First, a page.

Like other malware, ZLOBs access your hard drive and then disguise themselves as beneficial software — or, if they are more advanced — they simply don’t appear at all during a virus scan.

What is a Zlob?

If you’ve been unfortunate enough to be targeted by a ZLOB Trojan, there are several things that you might start to see on your computer. One of the main functions a ZLOB performs is downloading and installing other malicious programs and adware. Often, companies that produce pop-up ads and other adware will pay the creator of a ZLOB to download their software to infected computers.

In the past, these were usually adult-themed websites, but today it could be anything from a website about network marketing to rogue anti-spyware offering to clean your computer. These are particularly ill-intentioned — pop-up ads that inform you that your computer is infected with spyware and offer to run a free scan, then begin installing their malicious programs under that pretense.

ZLOBs are also able to hijack and redirect your browser to a website of their choosing. Imagine your child researching wolverines for a science project and ending up (to their shock) looking at an X-rated website.

Possibly worse, ZLOBs will download and install keylogging spyware and other invasive malware to keep track of what you’re doing, the sites you visit, and even complete financial transactions that you complete online. That means that every time you use a credit card online or enter a password, someone at another computer could be accessing that information to use at their whim.

How can I remove ZLOB?

As with most spyware invasions, ZLOBs are difficult to clear out of your computer — the first step is finding out you’ve even been infected. Many new ZLOB variations are difficult to isolate, even with anti-spyware and anti-virus software.

Finding a reputable website that reviews and sells anti-spyware, anti-virus and anti-spam software is absolutely critical in the Information Age. Look around at reviews of anti-spyware software and be sure you are getting a solid program, preferably with automatic updates and a high user rating. It’s best to find a program with good customer service — preferably a 24-hour phone line or chat system that will allow you to communicate with a live human being, not depend upon FAQs and help documents that may or may not address your question.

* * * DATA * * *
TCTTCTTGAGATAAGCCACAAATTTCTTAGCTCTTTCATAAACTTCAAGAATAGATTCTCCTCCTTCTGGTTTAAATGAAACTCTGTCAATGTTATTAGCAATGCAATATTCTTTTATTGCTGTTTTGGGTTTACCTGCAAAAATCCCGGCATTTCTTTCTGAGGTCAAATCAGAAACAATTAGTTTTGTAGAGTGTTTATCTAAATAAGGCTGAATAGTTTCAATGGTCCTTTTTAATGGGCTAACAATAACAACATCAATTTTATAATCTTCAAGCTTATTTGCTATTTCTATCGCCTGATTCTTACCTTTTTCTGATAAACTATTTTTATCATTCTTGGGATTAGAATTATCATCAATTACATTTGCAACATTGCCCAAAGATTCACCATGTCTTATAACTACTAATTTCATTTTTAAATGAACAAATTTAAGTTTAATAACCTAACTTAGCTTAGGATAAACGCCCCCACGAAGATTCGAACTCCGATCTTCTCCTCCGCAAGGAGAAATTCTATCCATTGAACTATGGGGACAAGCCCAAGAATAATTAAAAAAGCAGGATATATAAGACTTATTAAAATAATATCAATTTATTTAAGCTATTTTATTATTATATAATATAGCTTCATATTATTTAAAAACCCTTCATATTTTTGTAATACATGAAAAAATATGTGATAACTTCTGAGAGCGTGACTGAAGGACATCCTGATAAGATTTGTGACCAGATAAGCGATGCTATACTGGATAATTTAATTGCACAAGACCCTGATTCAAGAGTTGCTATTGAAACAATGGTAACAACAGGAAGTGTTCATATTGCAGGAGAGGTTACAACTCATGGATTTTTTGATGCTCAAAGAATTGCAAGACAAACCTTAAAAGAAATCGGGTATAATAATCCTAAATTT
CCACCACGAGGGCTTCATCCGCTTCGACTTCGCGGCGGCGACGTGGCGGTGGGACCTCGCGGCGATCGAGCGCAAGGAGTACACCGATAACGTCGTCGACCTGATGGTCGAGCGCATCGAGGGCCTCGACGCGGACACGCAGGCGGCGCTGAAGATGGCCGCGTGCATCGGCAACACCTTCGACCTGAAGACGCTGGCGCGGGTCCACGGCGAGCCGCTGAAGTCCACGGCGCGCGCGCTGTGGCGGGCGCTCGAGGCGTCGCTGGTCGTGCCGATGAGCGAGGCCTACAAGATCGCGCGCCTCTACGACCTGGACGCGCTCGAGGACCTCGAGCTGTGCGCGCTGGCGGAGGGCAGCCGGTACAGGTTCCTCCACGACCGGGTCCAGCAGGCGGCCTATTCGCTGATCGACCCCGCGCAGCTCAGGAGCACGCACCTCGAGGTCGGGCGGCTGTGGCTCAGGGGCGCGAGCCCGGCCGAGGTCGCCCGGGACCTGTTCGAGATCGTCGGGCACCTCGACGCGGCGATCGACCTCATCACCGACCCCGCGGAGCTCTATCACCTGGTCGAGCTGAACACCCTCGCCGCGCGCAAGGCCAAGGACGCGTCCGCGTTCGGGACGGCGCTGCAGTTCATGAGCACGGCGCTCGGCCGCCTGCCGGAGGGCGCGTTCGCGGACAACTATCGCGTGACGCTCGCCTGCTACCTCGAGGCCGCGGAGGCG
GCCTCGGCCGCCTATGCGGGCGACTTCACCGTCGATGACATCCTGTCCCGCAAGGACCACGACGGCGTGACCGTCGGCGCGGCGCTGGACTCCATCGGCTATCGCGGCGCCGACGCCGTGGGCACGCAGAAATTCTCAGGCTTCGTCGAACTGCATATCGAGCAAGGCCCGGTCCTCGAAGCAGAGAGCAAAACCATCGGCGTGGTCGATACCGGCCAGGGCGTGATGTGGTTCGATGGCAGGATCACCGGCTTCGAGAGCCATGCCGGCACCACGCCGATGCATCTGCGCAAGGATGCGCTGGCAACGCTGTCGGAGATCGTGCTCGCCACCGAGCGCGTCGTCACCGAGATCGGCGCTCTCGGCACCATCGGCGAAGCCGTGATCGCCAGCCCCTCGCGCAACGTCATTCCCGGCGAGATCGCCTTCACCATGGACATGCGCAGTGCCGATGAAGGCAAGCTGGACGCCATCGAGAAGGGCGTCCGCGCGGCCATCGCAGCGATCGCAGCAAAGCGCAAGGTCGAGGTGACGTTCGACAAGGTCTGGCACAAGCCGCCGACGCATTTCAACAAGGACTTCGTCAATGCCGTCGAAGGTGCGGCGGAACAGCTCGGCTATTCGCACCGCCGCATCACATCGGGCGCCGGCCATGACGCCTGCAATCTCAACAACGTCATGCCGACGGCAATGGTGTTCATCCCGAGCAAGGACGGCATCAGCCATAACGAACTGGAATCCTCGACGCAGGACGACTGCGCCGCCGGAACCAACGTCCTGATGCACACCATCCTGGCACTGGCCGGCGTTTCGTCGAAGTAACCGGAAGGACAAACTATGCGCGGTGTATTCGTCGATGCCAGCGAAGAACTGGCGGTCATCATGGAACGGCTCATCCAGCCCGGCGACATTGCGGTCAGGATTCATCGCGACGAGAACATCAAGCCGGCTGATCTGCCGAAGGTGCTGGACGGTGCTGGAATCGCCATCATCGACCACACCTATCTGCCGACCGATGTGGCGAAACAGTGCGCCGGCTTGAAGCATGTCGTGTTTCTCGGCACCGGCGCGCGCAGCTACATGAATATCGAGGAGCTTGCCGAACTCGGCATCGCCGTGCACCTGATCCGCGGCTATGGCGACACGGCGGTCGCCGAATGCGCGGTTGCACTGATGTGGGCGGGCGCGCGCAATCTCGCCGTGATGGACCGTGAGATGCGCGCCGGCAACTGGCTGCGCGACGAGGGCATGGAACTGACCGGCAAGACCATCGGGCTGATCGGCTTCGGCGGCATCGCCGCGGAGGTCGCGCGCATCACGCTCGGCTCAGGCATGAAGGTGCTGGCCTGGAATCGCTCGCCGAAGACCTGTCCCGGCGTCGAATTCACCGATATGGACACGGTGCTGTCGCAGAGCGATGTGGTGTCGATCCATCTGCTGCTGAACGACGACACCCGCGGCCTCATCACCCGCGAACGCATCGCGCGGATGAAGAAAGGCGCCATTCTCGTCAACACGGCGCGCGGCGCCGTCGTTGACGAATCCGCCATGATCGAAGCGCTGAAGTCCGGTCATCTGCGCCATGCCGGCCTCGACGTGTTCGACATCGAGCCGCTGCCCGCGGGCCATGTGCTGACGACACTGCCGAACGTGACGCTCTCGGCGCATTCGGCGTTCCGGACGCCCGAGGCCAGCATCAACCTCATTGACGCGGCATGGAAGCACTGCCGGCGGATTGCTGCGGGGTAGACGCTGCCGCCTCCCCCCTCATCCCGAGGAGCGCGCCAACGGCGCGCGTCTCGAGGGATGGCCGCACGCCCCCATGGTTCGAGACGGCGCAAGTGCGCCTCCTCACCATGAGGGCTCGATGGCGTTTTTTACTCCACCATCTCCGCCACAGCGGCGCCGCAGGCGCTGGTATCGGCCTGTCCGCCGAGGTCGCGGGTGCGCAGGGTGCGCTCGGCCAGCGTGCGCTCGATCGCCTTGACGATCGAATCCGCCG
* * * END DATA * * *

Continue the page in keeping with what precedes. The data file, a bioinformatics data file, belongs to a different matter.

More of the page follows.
If you want to try to rid your computer of a ZLOB on your own, run a search for various files hidden in your hard drive, such as nvctri.exe and msmsgs.exe, among others. DLL errors may be found, as well as other temporary files and .tlb extensions. If you’re not extremely computer-savvy, it’s best to allow an anti-spyware program try to get rid of ZLOBs and any other malware the Trojan might have installed on your machine. If all else fails, take your computer to a computer repair store and let them handle it. You’ll save hours of frustration and avoid deleting beneficial files that are necessary to run your operating system.

Removing ZLOB Before It’s Too Late

If you’ve noticed your computer acting particularly sluggish… or you’ve been bombarded with pop-up ads… or your browser is doing things you don’t want it to do, then it’s definitely time to purchase, download and install some up-to-date anti-spyware software. It could be a ZLOB Trojan, it could be adware, but it’s almost certainly some kind of infection — and you want to take care of it right away.

After you’ve run your initial scans and your computer shows up infection-free, always be sure to keep your anti-spyware updates current. As always, install a firewall and teach family members how to be smart when downloading music, videos  or games. Computer problems cost time and money — and often can result in lost work and wages for those who rely on their computers to earn a living. Don’t mess around. Protect your family with an anti-spyware program that you know you can trust.